Metallica Gear Up for Second Orion Festival
James Hetfield of Metallica performs in Atlantic City, New Jersey.
A few minutes after 9:00 A.M. on a Tuesday morning, flip-flop-clad guitarist Kirk Hammett dashes into Metallica's Bay Area rehearsal room. The rest of the band started closer to 8:30; barefoot frontman James Hetfield has a hard out at 9:35, so there's not a lot of time. (Hammett is sorry he's late, but he got stuck in a slow lurch between a utility truck and a garbage truck on his way in.) The musicians form a semicircle around Lars Ulrich's drum kit and jump into a handful of tunes they haven't played in a few years. You'll never hear staples like "Enter Sandman" or "Seek and Destroy" being rehearsed at Metallica HQ, but if it's a deep cut from 1983's Kill 'Em All or 1997's Reload, odds are the band will give it a cursory once-over before bringing it to the stage.
Metallica are in the midst of final preparations for their second Orion Music and More Festival, coming to Detroit's Belle Isle park on June 8th and 9th. Last year, the band played two of its albums in their entirety over two nights, a concept they won't be revisiting this year; instead, based on Tuesday's rehearsal, there will be numerous fan-pleasing rarities. Often, the band doesn't need to run through a whole song at rehearsal – just a few of the transitions and the occasional guitar solo. Ulrich, who creates the band's setlists, is the maestro: He calls out the name of the song and a specific starting point ("After the second chorus, before the solo"), quickly counts off, and immediately the rest of the band is right there with him. It's impressive. There are techs on standby with Teleprompters and studio versions of the songs for comparison, but they aren't called upon too often.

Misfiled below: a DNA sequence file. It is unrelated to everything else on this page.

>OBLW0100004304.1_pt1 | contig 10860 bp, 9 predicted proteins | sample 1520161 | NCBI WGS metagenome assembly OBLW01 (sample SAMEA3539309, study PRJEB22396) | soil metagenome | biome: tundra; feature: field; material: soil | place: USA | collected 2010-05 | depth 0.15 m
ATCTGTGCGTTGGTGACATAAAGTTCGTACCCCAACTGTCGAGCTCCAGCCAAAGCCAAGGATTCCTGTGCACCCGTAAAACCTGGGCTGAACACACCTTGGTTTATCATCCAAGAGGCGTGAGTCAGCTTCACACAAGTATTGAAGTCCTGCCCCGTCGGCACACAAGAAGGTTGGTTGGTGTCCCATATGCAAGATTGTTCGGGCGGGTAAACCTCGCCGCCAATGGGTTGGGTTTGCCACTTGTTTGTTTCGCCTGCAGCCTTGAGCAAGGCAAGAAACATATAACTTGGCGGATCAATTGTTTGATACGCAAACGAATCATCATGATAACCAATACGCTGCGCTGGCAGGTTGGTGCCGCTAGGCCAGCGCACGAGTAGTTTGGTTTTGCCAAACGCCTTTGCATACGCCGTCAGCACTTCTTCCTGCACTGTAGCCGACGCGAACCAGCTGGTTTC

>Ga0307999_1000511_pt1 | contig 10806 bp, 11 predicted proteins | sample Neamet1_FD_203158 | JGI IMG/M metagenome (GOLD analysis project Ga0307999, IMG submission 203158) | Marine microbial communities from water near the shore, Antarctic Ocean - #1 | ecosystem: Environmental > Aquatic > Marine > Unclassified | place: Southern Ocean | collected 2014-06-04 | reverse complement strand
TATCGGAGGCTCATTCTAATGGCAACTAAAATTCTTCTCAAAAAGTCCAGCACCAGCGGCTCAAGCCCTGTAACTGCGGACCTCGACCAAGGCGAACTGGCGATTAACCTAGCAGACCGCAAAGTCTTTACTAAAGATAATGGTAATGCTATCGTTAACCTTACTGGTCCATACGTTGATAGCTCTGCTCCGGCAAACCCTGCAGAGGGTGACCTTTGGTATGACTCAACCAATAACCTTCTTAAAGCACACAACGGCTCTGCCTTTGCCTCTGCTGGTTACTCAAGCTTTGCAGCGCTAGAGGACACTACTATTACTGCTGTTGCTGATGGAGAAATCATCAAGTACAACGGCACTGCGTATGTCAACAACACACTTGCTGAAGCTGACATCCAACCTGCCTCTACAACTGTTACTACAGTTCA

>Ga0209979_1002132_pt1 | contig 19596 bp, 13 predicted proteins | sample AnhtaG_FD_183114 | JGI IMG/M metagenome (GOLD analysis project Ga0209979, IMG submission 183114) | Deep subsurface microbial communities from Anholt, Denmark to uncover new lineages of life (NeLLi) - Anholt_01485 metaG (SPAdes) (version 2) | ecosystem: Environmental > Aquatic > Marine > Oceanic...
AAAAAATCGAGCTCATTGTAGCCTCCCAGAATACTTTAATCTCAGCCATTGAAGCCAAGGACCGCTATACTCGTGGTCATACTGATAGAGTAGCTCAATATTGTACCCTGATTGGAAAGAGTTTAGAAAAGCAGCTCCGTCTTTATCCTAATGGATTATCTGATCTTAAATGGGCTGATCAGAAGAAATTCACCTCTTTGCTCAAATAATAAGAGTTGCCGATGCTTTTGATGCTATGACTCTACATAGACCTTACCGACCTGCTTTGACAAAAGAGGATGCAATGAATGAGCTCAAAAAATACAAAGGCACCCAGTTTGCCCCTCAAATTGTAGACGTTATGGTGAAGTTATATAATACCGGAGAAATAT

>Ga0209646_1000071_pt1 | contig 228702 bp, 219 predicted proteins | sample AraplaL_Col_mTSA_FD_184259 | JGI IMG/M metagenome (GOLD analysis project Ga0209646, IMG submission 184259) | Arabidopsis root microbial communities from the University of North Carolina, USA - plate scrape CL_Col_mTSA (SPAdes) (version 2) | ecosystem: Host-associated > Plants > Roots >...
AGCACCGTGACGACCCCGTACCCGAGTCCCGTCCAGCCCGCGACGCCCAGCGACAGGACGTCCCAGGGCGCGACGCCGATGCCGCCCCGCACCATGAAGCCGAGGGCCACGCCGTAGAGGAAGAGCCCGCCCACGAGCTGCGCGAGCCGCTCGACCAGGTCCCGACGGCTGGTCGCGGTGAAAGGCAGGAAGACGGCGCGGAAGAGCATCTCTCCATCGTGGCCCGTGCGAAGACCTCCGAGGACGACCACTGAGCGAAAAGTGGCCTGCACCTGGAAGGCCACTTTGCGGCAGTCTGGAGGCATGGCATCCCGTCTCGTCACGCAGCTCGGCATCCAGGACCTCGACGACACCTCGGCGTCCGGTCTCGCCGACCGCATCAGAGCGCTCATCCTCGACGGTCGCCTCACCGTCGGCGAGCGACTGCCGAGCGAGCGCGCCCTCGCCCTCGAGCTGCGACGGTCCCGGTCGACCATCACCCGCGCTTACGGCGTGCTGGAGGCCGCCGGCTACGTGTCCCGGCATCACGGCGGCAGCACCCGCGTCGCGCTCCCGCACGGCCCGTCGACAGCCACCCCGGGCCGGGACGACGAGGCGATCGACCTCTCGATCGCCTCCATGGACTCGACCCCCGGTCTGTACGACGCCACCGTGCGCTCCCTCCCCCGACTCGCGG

The band runs fully through two lesser-played songs, then smooths over a few riffs. Even at 9:15 in the morning – a time Ulrich calls "borderline inhuman" – with mugs of hot tea on stools and some sleepy eyes, Hetfield and Hammett lock into precise twin-guitar harmonies, bassist Rob Trujillo gets into his famous crouch to drive home the heavier grooves and Hetfield goes all-out on some tough vocal parts. Hetfield briefly flubs a riff and shares a laugh with Hammett, who jokes that it's so early that he can "barely remember how to hold a pick." The mood turns silly, and the guitarists add falsetto vocal harmonies to an otherwise abrasive song from their early days.
Hetfield unplugs, says farewell, and leaves. Left without a singer, the band presses Rolling Stone to take the microphone, but after noticing the number of active video cameras in the room, we politely pass. The remaining trio tackles a few more songs instrumentally, and Trujillo temporarily takes charge, leading Hammett and Ulrich through a song the band has only performed once before, one Trujillo didn't even record with the band, but he knows the changes best. He later becomes playfully incredulous when Hammett can't remember the lines of a song he's been performing for over 30 years. "He may secretly listen to those songs more than the rest of us do," Ulrich says of Trujillo.